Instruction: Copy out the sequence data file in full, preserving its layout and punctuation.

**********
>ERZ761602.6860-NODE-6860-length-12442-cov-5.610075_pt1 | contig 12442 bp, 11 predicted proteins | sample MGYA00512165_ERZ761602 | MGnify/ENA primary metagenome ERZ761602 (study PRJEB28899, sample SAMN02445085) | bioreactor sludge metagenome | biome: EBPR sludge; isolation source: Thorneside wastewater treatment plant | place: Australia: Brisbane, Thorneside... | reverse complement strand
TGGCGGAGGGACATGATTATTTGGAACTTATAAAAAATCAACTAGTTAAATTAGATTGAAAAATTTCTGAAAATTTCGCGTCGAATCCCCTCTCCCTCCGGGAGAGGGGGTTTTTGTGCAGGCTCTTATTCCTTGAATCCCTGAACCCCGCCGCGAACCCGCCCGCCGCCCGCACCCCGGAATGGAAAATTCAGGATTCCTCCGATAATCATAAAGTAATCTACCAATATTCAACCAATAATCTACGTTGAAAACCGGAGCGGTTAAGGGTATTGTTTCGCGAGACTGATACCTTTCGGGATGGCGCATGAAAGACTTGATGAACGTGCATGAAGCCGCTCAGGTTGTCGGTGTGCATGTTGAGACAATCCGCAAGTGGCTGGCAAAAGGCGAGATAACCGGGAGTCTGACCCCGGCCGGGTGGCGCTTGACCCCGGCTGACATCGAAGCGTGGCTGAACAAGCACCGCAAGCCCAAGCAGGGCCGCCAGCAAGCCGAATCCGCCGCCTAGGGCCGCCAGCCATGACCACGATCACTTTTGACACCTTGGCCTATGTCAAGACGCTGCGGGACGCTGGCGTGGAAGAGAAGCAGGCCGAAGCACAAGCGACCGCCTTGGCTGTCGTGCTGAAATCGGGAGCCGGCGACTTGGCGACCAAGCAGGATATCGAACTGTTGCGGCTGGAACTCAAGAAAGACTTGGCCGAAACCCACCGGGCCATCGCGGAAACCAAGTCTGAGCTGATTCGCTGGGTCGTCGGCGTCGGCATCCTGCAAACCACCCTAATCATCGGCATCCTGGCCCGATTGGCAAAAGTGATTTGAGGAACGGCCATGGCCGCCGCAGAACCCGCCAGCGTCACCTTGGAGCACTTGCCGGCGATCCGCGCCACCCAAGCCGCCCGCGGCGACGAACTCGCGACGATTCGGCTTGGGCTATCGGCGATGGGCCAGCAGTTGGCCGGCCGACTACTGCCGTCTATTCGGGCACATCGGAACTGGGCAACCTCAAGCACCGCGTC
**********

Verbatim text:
>ERZ761602.6860-NODE-6860-length-12442-cov-5.610075_pt1 | contig 12442 bp, 11 predicted proteins | sample MGYA00512165_ERZ761602 | MGnify/ENA primary metagenome ERZ761602 (study PRJEB28899, sample SAMN02445085) | bioreactor sludge metagenome | biome: EBPR sludge; isolation source: Thorneside wastewater treatment plant | place: Australia: Brisbane, Thorneside... | reverse complement strand
TGGCGGAGGGACATGATTATTTGGAACTTATAAAAAATCAACTAGTTAAATTAGATTGAAAAATTTCTGAAAATTTCGCGTCGAATCCCCTCTCCCTCCGGGAGAGGGGGTTTTTGTGCAGGCTCTTATTCCTTGAATCCCTGAACCCCGCCGCGAACCCGCCCGCCGCCCGCACCCCGGAATGGAAAATTCAGGATTCCTCCGATAATCATAAAGTAATCTACCAATATTCAACCAATAATCTACGTTGAAAACCGGAGCGGTTAAGGGTATTGTTTCGCGAGACTGATACCTTTCGGGATGGCGCATGAAAGACTTGATGAACGTGCATGAAGCCGCTCAGGTTGTCGGTGTGCATGTTGAGACAATCCGCAAGTGGCTGGCAAAAGGCGAGATAACCGGGAGTCTGACCCCGGCCGGGTGGCGCTTGACCCCGGCTGACATCGAAGCGTGGCTGAACAAGCACCGCAAGCCCAAGCAGGGCCGCCAGCAAGCCGAATCCGCCGCCTAGGGCCGCCAGCCATGACCACGATCACTTTTGACACCTTGGCCTATGTCAAGACGCTGCGGGACGCTGGCGTGGAAGAGAAGCAGGCCGAAGCACAAGCGACCGCCTTGGCTGTCGTGCTGAAATCGGGAGCCGGCGACTTGGCGACCAAGCAGGATATCGAACTGTTGCGGCTGGAACTCAAGAAAGACTTGGCCGAAACCCACCGGGCCATCGCGGAAACCAAGTCTGAGCTGATTCGCTGGGTCGTCGGCGTCGGCATCCTGCAAACCACCCTAATCATCGGCATCCTGGCCCGATTGGCAAAAGTGATTTGAGGAACGGCCATGGCCGCCGCAGAACCCGCCAGCGTCACCTTGGAGCACTTGCCGGCGATCCGCGCCACCCAAGCCGCCCGCGGCGACGAACTCGCGACGATTCGGCTTGGGCTATCGGCGATGGGCCAGCAGTTGGCCGGCCGACTACTGCCGTCTATTCGGGCACATCGGAACTGGGCAACCTCAAGCACCGCGTC